WASHINGTON — A Senate subcommittee Tuesday endorsed a bill that would cap interchange fees charged to federal government entities for taxes and other services at the lowest market rate, continuing efforts to lower interchange fees charged by banks and credit unions.
The effort comes even as the ink is drying on the Dodd-Frank Financial Reform Bill, which set up the federal government as arbiter of interchange rates on debit card transactions.
“This shows that just because this issue was addressed in Dodd-Frank it doesn't mean it's over with," said Brad Thaler, senior lobbyist for NAFCU.
The new interchange amendment was inserted in one of a dozen appropriations bills that must be passed by the Congress at the behest of the chairman of the Senate Subcommittee on Financial Services and Government, Richard Durbin of Illinois, the senator responsible for the interchange amendment in the Dodd-Frank bill. Durbin's latest amendment would cap interchange rates charged on transactions with federal government entities at the lowest current market rate, which generally is reserved for supermarket transactions. The lower rate charged for government transactions eventually could be used as a benchmark for the Fed's determination on debit card rates.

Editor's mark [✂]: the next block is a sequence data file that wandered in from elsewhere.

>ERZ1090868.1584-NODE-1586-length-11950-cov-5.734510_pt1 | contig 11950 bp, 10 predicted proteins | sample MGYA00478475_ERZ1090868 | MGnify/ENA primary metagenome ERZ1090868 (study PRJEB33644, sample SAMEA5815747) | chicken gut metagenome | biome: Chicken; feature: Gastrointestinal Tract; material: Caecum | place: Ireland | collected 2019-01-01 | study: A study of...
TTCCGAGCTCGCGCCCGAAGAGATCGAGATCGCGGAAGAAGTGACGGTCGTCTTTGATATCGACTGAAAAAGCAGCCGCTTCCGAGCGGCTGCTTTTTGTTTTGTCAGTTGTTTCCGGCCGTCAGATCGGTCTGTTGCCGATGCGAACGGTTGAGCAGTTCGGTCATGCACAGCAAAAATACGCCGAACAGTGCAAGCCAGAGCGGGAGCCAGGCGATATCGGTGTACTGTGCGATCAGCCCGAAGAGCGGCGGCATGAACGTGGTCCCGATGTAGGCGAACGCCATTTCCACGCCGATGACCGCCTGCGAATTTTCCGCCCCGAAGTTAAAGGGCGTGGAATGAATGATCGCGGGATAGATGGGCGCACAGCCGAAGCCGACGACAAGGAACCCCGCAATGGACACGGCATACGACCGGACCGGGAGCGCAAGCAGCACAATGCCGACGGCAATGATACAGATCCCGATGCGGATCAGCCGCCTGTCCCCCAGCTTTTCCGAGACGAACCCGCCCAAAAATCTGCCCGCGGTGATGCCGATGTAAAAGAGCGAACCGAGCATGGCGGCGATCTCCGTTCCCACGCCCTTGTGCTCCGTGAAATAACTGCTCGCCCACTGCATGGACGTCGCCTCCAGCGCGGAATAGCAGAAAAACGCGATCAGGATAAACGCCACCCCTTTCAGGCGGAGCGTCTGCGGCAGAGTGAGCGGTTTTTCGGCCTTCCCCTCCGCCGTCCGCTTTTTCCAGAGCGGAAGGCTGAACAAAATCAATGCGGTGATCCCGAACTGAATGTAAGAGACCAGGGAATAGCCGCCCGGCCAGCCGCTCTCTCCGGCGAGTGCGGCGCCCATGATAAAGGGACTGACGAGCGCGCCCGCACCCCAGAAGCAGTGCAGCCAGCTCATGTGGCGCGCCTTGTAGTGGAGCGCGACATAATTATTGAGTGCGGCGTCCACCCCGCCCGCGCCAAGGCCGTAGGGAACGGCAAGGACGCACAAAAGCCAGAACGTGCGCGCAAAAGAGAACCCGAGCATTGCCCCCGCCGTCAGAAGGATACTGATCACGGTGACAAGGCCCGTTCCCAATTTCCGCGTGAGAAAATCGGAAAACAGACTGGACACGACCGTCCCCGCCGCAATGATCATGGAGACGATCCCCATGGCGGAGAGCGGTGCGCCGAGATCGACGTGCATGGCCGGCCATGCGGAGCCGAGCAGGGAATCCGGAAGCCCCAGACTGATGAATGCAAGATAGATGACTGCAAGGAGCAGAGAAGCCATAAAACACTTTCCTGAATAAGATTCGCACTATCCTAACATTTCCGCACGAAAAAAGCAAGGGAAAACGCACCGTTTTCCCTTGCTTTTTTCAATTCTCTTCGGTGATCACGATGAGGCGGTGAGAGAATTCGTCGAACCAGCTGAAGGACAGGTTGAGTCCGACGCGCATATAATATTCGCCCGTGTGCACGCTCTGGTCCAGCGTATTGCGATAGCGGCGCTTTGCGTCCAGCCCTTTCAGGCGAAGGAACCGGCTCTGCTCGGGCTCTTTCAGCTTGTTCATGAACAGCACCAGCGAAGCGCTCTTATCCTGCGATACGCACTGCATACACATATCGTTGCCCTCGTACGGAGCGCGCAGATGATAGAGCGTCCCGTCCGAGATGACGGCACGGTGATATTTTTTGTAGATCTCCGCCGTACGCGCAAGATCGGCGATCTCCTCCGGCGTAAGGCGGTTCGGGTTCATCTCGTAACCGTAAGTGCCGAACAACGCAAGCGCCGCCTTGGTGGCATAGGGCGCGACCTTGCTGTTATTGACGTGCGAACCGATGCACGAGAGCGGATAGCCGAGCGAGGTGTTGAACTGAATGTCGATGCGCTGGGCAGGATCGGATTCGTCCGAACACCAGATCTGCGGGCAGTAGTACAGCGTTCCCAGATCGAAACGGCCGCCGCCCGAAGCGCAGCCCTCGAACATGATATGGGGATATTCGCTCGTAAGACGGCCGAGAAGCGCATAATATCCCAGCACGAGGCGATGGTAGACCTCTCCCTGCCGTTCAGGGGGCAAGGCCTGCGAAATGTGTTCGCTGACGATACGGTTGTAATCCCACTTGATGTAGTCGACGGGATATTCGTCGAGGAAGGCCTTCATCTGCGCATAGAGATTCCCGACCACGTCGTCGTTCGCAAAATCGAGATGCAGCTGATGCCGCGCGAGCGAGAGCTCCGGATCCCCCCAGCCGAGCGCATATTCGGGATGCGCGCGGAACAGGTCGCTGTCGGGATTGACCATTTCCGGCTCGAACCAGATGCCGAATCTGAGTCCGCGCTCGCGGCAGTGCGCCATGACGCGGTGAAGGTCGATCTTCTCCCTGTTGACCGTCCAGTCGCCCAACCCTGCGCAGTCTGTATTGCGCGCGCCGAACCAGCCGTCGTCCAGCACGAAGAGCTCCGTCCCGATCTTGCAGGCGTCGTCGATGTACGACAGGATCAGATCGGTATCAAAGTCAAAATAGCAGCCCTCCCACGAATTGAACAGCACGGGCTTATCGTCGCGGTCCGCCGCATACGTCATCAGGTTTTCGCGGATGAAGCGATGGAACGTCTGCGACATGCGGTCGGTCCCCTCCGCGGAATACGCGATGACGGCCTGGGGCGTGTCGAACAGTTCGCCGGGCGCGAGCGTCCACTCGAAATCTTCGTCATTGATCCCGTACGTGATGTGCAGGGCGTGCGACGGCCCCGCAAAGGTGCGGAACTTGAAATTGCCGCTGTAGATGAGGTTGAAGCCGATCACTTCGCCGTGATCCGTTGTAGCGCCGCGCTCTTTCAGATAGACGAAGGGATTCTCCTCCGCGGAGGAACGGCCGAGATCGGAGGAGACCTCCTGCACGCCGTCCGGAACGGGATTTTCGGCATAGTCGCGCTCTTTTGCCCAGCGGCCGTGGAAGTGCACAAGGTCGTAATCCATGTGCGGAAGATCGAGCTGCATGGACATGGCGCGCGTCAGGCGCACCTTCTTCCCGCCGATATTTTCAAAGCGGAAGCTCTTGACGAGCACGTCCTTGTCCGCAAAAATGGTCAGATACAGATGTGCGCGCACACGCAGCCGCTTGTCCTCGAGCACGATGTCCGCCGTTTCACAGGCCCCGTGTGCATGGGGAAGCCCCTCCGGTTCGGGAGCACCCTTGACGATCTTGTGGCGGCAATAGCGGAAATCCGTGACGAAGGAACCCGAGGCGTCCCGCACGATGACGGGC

Sen. Durbin has been fighting to open the market for credit and debit cards, currently dominated by Visa and MasterCard, to more competition. The Senator also is pursing a separate bill that would allow big retailers, such as Wal-Mart, to circumvent antitrust laws and negotiate lower rates directly with the card networks, putting more downward pressure on fees.
Recent studies show that consumers paid more than $62 billion in interchange fees on cards last year, more than $50 billion of it going to the two networks. Credit unions are believed to have earned about a tenth of those fees, some $6 billion.
The latest Durbin amendment must now be approved by the full Senate Appropriations Committee, which is scheduled to take up the subcommittee's bill tomorrow, then by the full Senate. It would also have to be approved by the House, which has not yet taken it up. “There's still a lot of steps to this," NAFCU's Thaler told Credit Union Journal Tuesday.